The first Dunstable tournament was held in 1308, second year of the reign of Edward II. The Dunstable tournament of 1308 is particularly important since it is the oldest surviving English Tournament Roll of Arms. It gives details of all 289 combatants: most of these had been in the Royal army service of Edward I during the 1290’s, in the campaigns in Wales, Scotland and Gascony. It was held in Dunstable in 1308, shortly after the death of Edward I and just after the coronation of his son Edward II. The Earls organized this Tournament prior to venting their grievances regarding the Kings favorite, Piers Gaveston, who was almost running the country as a Regent. Gaveston was later to be captured by the Earls and executed in 1313.
Certain of these fourteenth-century rolls of arms have been published, although apparently not the Dunstable Roll of 1308. For a similar example of published roll, see the Stepney Roll, 1308, which lists the knights present at Stepney Tournament, May 1308. Published in Collectanea Topographica et Genealogica, vol. 4, pp. 63-67 (see link below in Online Resources). There is a possibility that, as is the case of the heading for the published Stepney Roll of 1308, there is a mistake and that “Dunstable” should really read “Stepney.” The shields and the list of knights present as published for Stepney are identical to those found in our manuscript and according to the heraldist “C.E.L”: “The heading of this Tournament is incorrect; it should undoubtedly be Stevenhithe, otherwise Stepney, not Dunstable” (Collectanea Topographica et Genealogica, vol. 4, p. 62).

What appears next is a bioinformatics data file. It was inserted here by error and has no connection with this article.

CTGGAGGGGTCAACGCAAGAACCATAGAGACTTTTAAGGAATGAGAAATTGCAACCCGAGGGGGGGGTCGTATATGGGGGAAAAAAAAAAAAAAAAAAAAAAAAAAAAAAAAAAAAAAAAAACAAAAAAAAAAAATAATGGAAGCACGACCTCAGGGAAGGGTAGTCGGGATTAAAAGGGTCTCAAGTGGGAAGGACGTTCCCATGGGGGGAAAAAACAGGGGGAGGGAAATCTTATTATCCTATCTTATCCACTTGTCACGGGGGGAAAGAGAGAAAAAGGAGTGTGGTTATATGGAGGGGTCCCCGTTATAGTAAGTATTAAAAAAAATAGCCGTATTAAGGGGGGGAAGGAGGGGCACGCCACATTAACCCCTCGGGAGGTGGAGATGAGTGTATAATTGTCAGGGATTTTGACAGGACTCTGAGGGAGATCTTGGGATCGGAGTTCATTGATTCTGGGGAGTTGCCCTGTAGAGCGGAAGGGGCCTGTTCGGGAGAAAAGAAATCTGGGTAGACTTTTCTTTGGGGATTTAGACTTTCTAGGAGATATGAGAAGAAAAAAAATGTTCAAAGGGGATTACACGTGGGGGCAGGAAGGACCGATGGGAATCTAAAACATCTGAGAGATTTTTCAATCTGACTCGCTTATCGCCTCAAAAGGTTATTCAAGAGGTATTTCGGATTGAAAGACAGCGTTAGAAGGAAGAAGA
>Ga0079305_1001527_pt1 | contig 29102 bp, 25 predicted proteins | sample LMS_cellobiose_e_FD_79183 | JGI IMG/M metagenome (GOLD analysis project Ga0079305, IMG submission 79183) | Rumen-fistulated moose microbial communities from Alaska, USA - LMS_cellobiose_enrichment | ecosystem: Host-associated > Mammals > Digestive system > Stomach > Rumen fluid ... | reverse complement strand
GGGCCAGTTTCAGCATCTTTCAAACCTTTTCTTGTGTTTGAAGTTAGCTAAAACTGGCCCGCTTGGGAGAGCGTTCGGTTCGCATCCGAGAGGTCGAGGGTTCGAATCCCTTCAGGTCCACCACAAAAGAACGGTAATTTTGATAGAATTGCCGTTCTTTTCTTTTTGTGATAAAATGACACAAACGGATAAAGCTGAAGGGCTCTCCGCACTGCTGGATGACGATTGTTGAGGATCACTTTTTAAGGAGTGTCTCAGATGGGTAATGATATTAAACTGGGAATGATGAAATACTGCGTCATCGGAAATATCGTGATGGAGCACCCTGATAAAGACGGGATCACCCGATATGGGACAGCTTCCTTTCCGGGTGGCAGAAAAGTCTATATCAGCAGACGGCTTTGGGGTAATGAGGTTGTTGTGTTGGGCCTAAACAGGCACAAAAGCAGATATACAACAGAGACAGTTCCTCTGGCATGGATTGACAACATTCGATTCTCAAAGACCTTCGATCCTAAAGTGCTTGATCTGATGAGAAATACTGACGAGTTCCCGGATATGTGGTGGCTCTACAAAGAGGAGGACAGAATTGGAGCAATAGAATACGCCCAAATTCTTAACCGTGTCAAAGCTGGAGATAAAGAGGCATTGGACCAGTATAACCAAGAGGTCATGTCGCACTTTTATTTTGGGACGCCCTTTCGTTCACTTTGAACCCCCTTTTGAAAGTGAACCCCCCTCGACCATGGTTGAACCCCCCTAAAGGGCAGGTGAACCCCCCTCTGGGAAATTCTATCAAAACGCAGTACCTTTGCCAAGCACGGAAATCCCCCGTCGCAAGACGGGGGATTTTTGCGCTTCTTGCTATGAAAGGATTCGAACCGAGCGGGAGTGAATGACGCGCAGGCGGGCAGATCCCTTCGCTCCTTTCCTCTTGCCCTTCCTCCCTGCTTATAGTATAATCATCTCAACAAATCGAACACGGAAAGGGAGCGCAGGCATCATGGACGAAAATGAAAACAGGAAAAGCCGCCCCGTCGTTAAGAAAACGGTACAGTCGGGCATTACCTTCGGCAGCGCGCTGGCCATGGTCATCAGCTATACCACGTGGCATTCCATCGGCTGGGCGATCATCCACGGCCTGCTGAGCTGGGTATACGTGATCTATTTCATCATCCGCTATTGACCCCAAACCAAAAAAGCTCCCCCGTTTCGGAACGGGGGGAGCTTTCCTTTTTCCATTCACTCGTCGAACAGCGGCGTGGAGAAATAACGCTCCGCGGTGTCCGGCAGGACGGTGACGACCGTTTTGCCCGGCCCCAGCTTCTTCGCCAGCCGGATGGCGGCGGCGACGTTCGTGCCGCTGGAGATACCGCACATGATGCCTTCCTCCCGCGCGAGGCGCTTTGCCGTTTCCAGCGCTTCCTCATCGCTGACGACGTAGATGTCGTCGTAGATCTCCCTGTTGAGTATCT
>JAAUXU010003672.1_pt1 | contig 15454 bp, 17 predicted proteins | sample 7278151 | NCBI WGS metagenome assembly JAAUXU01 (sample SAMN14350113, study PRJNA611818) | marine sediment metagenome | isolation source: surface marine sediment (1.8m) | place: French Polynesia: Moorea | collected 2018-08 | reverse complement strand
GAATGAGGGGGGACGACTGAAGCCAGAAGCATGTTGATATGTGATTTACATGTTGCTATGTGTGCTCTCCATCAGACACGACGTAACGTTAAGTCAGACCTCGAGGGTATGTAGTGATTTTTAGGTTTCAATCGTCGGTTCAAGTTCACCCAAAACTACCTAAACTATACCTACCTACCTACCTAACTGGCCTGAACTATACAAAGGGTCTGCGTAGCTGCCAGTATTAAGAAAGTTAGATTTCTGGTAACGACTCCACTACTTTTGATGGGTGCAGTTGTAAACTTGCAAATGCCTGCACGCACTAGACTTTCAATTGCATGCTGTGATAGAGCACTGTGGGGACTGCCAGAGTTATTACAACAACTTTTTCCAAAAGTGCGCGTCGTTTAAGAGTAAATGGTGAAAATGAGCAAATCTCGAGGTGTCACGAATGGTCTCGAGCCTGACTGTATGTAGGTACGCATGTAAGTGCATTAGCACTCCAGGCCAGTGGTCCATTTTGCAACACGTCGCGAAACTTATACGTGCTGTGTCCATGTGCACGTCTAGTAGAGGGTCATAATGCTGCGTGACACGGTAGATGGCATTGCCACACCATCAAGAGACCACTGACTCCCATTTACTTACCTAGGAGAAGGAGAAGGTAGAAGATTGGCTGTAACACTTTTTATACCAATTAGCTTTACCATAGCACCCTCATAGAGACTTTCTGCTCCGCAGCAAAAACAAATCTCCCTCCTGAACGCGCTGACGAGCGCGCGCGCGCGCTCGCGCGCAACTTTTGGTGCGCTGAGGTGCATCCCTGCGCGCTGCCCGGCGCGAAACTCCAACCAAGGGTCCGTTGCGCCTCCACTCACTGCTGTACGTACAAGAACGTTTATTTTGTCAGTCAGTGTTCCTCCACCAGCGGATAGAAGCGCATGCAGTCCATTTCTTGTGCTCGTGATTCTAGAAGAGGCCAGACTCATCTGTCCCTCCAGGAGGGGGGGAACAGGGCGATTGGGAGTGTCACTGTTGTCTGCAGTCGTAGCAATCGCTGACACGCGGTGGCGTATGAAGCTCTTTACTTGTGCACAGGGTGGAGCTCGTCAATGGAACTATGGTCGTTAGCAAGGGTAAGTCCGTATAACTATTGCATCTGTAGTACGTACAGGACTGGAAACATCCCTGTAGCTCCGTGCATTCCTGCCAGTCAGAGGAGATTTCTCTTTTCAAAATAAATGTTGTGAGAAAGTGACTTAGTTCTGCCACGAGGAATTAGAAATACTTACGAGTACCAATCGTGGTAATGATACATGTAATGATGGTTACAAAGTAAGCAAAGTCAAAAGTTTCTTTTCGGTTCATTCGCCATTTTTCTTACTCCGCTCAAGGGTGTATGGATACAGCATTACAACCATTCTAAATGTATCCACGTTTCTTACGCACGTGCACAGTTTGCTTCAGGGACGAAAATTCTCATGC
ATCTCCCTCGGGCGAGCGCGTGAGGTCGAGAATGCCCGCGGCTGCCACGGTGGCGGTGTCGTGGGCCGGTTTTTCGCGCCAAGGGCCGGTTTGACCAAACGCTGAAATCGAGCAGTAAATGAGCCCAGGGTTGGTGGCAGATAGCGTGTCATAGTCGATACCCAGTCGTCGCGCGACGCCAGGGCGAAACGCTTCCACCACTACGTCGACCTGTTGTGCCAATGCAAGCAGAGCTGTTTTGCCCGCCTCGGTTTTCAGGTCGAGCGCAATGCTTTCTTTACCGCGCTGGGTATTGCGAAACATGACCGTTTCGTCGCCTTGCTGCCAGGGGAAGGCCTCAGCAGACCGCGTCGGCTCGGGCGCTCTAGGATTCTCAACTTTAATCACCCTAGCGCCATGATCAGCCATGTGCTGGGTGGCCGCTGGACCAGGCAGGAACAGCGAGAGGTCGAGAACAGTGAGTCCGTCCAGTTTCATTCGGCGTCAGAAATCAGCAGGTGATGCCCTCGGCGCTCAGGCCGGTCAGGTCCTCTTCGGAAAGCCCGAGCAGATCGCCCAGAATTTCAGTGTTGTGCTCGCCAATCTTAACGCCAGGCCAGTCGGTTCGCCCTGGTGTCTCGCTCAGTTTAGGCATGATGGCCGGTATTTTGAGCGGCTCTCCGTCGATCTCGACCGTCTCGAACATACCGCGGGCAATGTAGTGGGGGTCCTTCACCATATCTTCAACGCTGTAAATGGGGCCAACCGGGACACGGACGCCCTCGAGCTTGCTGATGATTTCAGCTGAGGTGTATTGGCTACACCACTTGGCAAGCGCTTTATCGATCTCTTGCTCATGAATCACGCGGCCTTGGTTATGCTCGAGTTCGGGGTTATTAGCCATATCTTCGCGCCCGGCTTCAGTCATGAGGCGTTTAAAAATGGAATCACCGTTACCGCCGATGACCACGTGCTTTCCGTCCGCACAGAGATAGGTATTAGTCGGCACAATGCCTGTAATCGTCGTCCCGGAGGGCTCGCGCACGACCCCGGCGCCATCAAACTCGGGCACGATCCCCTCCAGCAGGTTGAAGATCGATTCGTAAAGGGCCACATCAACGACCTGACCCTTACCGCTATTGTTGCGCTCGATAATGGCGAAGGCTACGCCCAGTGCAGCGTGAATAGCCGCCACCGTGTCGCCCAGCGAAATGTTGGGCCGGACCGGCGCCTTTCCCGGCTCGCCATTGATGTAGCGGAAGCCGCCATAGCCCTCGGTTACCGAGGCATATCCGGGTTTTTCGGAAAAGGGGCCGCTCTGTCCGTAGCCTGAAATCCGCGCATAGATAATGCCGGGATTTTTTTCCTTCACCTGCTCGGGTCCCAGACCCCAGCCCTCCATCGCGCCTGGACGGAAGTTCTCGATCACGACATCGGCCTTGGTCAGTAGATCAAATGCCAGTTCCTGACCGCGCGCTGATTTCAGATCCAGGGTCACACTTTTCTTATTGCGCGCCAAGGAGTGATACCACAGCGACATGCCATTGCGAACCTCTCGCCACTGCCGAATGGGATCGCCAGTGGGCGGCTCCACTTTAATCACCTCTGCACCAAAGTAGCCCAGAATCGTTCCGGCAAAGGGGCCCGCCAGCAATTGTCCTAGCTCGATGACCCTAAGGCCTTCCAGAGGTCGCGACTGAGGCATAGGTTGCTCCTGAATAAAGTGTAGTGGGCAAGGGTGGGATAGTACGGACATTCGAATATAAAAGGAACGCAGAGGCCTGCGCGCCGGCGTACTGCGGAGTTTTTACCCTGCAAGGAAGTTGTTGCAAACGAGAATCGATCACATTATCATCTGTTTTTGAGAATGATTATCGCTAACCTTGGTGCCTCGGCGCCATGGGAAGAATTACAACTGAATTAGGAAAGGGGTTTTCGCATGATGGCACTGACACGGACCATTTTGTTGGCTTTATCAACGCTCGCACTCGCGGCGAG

The final tournament held at Dunstable (Bedfordshire) was on 11 February 1342 under Edward III. Tournaments had a resurgence of popularity in England in the reign of the martial and crusading king, Edward I (1272–1307) and under his grandson, Edward III (1327–1377); yet nonetheless the tournament eventually died out in the latter’s reign. Edward III encouraged the move towards pageantry.
ff. 42v-43v, Names and arms of the Roll of the Count of Lancaster, heading, De la retennance du Conte de Lancastrie;
The edition of the Stepney Roll of 1308 is followed by the same roll as in our manuscript, preceded by the heading: “Cest la retenaunce du Conte de Lancastre.” The roll of the “retenaunce du Conte de Lancastre” is published in Collectanea Topographica et Genealogica, vol. 4, pp. 67-70. The term “retennance” here means “following,” “enrolement.”
ff. 44-45, Names and arms of knights (Roll of arms), heading, De la Commnure;